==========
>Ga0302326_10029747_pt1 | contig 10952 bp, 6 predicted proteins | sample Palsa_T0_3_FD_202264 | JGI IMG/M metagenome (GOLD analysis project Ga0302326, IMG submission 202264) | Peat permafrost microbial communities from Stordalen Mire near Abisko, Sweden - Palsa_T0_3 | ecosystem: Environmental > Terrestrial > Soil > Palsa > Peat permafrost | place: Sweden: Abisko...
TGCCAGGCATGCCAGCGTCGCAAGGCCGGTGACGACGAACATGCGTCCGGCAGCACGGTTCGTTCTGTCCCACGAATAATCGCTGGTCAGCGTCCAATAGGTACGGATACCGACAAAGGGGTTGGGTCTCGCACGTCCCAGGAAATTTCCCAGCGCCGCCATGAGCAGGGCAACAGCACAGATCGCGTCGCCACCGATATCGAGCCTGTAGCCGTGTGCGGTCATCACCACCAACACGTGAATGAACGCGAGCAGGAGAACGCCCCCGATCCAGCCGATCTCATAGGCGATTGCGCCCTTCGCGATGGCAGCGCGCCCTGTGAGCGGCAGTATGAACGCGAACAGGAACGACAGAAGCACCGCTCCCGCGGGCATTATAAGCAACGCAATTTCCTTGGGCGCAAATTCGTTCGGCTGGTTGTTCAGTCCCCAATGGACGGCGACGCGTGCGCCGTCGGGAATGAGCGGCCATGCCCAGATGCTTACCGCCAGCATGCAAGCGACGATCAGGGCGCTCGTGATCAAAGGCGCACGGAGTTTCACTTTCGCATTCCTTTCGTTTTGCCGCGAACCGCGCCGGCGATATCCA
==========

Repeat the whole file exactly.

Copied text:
>Ga0302326_10029747_pt1 | contig 10952 bp, 6 predicted proteins | sample Palsa_T0_3_FD_202264 | JGI IMG/M metagenome (GOLD analysis project Ga0302326, IMG submission 202264) | Peat permafrost microbial communities from Stordalen Mire near Abisko, Sweden - Palsa_T0_3 | ecosystem: Environmental > Terrestrial > Soil > Palsa > Peat permafrost | place: Sweden: Abisko...
TGCCAGGCATGCCAGCGTCGCAAGGCCGGTGACGACGAACATGCGTCCGGCAGCACGGTTCGTTCTGTCCCACGAATAATCGCTGGTCAGCGTCCAATAGGTACGGATACCGACAAAGGGGTTGGGTCTCGCACGTCCCAGGAAATTTCCCAGCGCCGCCATGAGCAGGGCAACAGCACAGATCGCGTCGCCACCGATATCGAGCCTGTAGCCGTGTGCGGTCATCACCACCAACACGTGAATGAACGCGAGCAGGAGAACGCCCCCGATCCAGCCGATCTCATAGGCGATTGCGCCCTTCGCGATGGCAGCGCGCCCTGTGAGCGGCAGTATGAACGCGAACAGGAACGACAGAAGCACCGCTCCCGCGGGCATTATAAGCAACGCAATTTCCTTGGGCGCAAATTCGTTCGGCTGGTTGTTCAGTCCCCAATGGACGGCGACGCGTGCGCCGTCGGGAATGAGCGGCCATGCCCAGATGCTTACCGCCAGCATGCAAGCGACGATCAGGGCGCTCGTGATCAAAGGCGCACGGAGTTTCACTTTCGCATTCCTTTCGTTTTGCCGCGAACCGCGCCGGCGATATCCA